What Investors Can Learn from the 1970’s Runaway Inflation

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Every time you flip on the TV, read an article or listen to a radio show – there’s more news about inflation.Inflation concept. Small scissors on USA cash background

What is inflation exactly? The simple definition is – inflation occurs when demand exceeds supply in an economy.

Are we seeing that now? Yes, indeed.

Easy Federal Reserve monetary policies, exploding money supply growth and massive government spending are helping to push consumer prices higher.

That leaves consumers chasing after fewer goods and services amid shortages and pent-up demand, which means everything costs more now. But, you already knew that, right?

Consumer prices surged a whopping 5% in May – pushing inflation to a 13-year high.

If you think inflation is bad now – you haven’t seen anything yet.

Americans of a certain generation will remember the awful economic days in the 1970s.

An oil shock sent gas prices spiraling higher and meant Americans waited in long lines to fill their tank. Meat prices spiked – and many Americans went without. Prices on just about everything rose across the board.

It was called The Great Inflation and lasted from 1965-1982.

President Nixon tried to intervene – in what became known as the Nixon shock. In a surprise presidential telecast to the nation on the eve of August 15, 1971 – Nixon declared wage and price controls. These were intended to be temporary measures to push inflation lower and fight against the ‘international money speculators’ who were selling the U.S. dollar on global markets.

Here is what Nixon said on that fateful day: “I am today ordering a freeze on all prices and wages throughout the United States for a period of 90 days.”

When his price controls were lifted – yep you guessed it, prices kept moving higher.

By the summer of 1982, inflation in the U.S. hit 14.5%.

President Gerald Ford called inflation “Public Enemy Number One.” President Jimmy Carter said it was our country’s most pressing domestic problem.

What finally solved the inflation problem?

When Fed chairman Paul Volcker raised interest rates to 20%. The economy entered a severe recession – it was painful medicine to cure inflation.

Will we see runaway inflation like we did in the 1970’s?

Time will tell. It is true that the Federal Reserve is not proactively acting to stem the fast-rising inflation we are seeing now. At its Fed meeting this month, the central bank left interest rates at rock-bottom zero. Fed officials said interest rate hikes could come as soon as 2023 – moving up the timeline – after previously saying in March that it saw no increases until at least 2024.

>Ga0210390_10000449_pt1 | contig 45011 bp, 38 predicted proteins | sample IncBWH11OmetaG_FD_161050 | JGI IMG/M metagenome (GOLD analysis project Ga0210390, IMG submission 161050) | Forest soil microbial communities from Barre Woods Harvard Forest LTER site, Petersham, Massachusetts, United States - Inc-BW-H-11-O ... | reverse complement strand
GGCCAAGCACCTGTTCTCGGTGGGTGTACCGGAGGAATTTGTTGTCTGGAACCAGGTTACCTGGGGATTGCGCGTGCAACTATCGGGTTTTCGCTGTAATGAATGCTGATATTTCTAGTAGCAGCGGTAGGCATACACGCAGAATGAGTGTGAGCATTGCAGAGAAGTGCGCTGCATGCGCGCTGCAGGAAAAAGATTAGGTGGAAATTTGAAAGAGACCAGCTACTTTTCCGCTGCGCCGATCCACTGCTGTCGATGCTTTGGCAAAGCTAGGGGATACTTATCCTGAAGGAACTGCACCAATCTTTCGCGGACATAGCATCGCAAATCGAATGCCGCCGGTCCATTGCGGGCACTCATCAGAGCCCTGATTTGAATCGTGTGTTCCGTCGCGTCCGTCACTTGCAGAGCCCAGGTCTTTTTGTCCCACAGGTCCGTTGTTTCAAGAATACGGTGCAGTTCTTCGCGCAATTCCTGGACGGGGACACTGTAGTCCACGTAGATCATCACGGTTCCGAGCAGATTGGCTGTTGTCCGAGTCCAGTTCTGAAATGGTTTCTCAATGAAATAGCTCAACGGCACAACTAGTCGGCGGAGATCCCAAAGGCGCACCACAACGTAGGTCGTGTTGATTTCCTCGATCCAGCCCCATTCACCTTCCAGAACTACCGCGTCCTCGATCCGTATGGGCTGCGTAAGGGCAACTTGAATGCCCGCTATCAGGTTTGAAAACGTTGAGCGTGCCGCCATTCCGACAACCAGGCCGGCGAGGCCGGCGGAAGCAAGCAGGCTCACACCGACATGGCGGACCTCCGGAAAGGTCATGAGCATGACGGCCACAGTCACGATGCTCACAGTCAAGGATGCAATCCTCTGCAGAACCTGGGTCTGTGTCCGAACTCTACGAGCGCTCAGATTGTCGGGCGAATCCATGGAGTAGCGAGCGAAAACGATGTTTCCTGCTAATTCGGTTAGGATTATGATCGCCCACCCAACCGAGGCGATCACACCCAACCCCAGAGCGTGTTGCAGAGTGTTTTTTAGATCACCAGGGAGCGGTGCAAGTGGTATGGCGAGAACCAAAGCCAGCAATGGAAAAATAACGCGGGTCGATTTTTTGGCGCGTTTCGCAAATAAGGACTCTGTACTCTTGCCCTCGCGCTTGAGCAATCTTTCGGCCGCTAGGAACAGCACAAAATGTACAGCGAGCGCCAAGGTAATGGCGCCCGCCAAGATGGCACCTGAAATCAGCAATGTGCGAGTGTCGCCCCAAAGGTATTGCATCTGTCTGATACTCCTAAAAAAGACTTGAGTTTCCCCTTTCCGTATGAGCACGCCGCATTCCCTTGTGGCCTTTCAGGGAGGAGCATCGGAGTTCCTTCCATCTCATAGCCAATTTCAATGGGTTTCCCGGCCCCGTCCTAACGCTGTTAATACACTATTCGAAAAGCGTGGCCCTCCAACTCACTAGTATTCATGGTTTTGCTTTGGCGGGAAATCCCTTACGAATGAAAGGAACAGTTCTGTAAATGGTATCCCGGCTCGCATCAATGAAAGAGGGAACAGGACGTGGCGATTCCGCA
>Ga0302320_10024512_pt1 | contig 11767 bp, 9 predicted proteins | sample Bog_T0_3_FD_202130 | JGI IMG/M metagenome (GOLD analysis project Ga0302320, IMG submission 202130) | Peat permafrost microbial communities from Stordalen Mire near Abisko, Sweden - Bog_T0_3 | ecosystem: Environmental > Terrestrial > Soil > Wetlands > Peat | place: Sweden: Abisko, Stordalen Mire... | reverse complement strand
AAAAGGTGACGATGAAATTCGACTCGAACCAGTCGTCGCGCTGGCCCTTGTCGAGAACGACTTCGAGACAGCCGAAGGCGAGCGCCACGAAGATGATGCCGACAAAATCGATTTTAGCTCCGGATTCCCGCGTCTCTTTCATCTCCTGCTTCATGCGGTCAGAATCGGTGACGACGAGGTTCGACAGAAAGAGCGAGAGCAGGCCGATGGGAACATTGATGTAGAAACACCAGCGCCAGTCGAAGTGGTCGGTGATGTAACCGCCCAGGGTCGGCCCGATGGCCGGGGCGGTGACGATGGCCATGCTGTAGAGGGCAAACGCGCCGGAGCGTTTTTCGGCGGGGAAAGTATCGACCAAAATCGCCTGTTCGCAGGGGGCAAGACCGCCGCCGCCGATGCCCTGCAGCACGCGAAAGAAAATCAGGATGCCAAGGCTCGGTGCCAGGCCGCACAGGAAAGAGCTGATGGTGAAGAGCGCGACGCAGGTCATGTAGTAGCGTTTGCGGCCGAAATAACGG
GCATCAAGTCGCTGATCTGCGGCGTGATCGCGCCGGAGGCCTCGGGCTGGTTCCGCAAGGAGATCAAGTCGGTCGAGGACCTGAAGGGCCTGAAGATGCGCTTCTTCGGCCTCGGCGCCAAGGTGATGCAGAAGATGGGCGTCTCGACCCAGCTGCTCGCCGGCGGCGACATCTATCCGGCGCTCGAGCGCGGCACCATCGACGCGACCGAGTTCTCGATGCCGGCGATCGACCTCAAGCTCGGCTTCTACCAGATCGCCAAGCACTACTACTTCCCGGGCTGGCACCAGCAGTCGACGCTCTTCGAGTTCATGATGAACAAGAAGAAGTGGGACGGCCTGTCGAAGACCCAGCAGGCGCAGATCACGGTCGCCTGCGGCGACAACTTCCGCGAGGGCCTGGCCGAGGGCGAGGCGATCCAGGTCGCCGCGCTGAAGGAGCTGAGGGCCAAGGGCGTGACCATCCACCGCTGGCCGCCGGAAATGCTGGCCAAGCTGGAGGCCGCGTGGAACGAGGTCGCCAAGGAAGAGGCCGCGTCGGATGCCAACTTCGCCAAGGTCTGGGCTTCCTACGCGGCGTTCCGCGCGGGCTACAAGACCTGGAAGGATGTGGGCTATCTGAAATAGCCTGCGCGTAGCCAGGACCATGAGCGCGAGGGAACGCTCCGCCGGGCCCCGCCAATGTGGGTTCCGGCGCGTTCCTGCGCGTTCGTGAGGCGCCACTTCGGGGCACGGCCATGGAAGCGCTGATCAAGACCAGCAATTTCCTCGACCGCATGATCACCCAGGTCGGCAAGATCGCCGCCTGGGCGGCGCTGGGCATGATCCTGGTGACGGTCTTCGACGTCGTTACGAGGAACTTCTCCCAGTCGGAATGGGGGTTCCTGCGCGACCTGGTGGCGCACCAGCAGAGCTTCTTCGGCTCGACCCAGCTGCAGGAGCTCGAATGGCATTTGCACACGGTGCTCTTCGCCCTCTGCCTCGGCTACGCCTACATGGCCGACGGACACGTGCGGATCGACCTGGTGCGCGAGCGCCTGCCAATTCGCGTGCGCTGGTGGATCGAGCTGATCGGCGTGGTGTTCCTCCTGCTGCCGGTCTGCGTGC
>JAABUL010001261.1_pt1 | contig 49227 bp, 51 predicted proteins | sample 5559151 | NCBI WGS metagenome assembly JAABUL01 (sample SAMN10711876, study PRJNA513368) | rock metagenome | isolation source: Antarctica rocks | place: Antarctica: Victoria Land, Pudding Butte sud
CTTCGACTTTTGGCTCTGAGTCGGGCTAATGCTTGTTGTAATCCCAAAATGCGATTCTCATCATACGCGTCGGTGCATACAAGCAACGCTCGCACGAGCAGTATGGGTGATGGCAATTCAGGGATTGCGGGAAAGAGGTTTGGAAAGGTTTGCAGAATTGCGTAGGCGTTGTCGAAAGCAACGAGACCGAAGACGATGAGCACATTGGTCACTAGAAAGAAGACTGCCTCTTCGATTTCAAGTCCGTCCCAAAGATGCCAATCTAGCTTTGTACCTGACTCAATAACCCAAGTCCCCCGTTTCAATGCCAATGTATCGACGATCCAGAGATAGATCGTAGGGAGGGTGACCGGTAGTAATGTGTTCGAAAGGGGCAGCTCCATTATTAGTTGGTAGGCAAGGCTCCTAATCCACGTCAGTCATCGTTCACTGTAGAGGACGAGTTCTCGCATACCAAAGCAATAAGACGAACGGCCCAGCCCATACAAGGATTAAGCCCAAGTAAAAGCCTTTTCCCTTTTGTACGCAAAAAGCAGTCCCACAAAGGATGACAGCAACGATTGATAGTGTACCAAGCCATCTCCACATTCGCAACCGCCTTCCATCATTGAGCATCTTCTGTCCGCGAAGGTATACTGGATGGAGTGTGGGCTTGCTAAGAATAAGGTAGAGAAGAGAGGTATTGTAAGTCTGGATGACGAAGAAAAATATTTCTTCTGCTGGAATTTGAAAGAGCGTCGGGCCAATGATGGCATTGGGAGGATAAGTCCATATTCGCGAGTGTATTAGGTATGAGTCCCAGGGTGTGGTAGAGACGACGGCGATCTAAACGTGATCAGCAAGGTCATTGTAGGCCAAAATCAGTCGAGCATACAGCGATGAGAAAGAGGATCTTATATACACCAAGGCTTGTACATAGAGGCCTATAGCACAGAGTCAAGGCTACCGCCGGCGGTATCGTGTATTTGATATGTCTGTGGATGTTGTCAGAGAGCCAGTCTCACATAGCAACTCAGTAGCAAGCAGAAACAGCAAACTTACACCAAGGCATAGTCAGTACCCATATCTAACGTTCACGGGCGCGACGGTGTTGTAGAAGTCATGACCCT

Still, 2023 is at least 18 months away.

How Has Gold Performed When Inflation Rises?

Here’s what the Wells Fargo Investment Institute said on June 22:

“Our research shows that investments associated with tangible assets may be an option for investors concerned with higher inflation.”

The firm noted that “Since 2000, rising inflation typically happened in environments of economic expansion and rising interest rates, a backdrop a lot like what we see now…Commodities including oil and gold, also thrived. Commodity values have typically risen as demand has built up and inflation has spiked.”

Since 2000, Wells Fargo found that during periods of rising inflation – these assets performed best:

  1. Oil + 41%
  2. Emerging Market Equities +18%
  3. Gold +16%.

This is an important lesson for investors to understand today: Gold has produced double-digit returns during inflationary periods. If you are concerned about inflation, there are actions you can take now to protect and grow your money.

Reposition your portfolio for the fast-growing inflationary influences we see now. Consider increasing your allocation to gold so you can continue growing your wealth even during inflationary times.

If you’d like help understanding how much gold could be appropriate for your investment time horizon and long-term financial goals, call a Blanchard portfolio manager today at 1-800-880-4653 for a complimentary portfolio review.

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